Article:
Everybody knows cron jobs, right? But not everybody knows its sibling at.

As you might anticipate, if cron is used to schedule tasks that are repeated periodically, Linux must have something else to schedule one-time tasks, and this is at.

I “discovered” at when I wrote a Pomodoro timer in bash, and I periodically went back to it. One of this times, I got struck by this nice use case described in its readme (Courtesy of tldr)

$ tldr at
 at Executes commands at a specified time. More information: <https://man.archlinux.org/man/at.1>.
 - echo
     "notify-send 'Wake up!'" | at 11pm Feb 18

I know this is equivalent to any calendar notification, but spending most of my time in a Terminal and not wanting to pollute my calendar with silly reminders, I found this idea quite intriguing.

Moreover, at supports smart dates like “tomorrow”, “5pm next week”, “next month” and so on, like the new shiny fancy reminder apps!

So, what is it missing then?

  1. I don’t want to write the notify-send part of the command every time
  2. I want to delete a specific reminder
  3. I want to show a list of all the reminders set

Point just 1 needs a wrapper, some easy script (I called it rem) that crafts the actual command line to pass to at.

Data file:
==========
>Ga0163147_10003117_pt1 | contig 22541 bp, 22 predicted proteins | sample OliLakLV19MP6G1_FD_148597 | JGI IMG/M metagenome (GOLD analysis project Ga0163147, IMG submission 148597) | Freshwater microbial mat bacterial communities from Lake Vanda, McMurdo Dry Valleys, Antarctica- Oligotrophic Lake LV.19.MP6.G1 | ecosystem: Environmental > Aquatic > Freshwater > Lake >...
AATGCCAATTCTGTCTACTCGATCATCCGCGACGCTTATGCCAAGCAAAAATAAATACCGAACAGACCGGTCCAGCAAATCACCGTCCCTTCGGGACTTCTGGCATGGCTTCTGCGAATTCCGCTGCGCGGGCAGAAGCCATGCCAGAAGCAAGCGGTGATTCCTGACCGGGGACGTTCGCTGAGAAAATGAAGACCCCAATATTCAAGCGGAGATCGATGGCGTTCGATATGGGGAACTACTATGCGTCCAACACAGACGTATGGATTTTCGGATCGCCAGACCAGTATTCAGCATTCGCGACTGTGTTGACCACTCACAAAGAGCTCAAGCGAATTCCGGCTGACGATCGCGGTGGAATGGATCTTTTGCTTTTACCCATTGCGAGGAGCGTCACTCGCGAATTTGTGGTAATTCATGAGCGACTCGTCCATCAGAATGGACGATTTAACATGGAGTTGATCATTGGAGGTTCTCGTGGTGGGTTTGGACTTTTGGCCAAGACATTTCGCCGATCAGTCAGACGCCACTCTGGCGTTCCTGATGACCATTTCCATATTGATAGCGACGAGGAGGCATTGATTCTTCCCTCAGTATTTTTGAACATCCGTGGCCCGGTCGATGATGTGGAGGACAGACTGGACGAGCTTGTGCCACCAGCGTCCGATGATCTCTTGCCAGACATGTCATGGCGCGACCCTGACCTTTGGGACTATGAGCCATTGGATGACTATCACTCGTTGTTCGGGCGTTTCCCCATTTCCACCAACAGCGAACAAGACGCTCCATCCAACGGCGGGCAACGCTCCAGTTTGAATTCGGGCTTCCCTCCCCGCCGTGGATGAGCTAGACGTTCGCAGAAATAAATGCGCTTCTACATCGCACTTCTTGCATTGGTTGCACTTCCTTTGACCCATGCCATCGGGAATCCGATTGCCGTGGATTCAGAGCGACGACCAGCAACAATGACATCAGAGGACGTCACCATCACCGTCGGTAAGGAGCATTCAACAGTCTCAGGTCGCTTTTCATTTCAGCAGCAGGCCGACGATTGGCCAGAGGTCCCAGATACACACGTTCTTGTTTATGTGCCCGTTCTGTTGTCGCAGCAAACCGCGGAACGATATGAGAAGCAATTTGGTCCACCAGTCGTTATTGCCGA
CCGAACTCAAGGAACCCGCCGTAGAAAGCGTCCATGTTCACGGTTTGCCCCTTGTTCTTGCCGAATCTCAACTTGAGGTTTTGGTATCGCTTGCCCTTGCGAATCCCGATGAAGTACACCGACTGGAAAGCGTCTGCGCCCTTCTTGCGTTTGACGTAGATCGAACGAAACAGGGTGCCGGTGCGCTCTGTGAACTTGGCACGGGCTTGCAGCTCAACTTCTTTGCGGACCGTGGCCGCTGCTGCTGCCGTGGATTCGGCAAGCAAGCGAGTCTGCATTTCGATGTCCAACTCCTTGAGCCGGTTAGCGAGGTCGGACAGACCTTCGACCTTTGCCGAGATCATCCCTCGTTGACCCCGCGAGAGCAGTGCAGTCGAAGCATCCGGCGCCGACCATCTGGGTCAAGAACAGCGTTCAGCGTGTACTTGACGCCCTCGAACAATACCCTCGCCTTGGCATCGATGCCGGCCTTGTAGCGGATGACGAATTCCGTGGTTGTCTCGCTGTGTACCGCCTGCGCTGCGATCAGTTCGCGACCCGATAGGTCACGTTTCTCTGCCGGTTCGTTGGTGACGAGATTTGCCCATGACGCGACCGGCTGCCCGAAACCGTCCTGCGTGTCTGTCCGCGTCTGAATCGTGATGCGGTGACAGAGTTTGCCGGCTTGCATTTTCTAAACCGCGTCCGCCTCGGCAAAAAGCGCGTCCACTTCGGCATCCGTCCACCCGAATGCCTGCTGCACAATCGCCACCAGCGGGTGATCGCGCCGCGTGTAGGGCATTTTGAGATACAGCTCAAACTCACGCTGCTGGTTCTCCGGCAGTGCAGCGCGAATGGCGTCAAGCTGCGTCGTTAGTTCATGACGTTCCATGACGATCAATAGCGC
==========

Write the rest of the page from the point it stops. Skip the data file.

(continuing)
For example the following:

$ cat rem
#!/usr/bin/env bash
echo "notify-send \"$@\""

Which I can then pass to at to set the reminder

$ rem buy the milk | at 5pm

Actually, not all smart dates are super easy in at. For example, if I want a reminder to fire in 30 minutes, the syntax is

$ at now + 30 minutes

not bad, but what if I set alias in="at now +" in my .bashrc? Now it is much better:

$ rem buy the milk | in 30 minutes

So, back to the point, we can set any reminder now, but how to delete or list them? at is well equipped with atq and atrm commands.

  • atq shows a list of the jobs with their ID and time
  • atrm deletes a job by ID
$ atq
1       Mon Apr  1 17:57:00 2024 a carlo
$ atrm 1

This is already good and I don’t feel the urge to write any wrapper around it.

However, atq it only shows the job, not the message, so I cannot see the reminder message associated.

This last requirements needs some more work. Basically looping over the jobs and extracting the message from the job content, but I had fun and pushed a little more into the script getting the message together with the time of execution and the time left.

$ rem
- Apr/13/2024 17:39/0h:17m (6) call dad
- Apr/13/2024 18:00/0h:38m (7) buy the milk
- Apr/14/2024 20:00/01d (5) take out the trash

You can see and use the resulting app at https://github.com/clobrano/rem.

Bottom line: Linux is full of useful utilities, and it is often enough just to combine them to get nice results and some fun.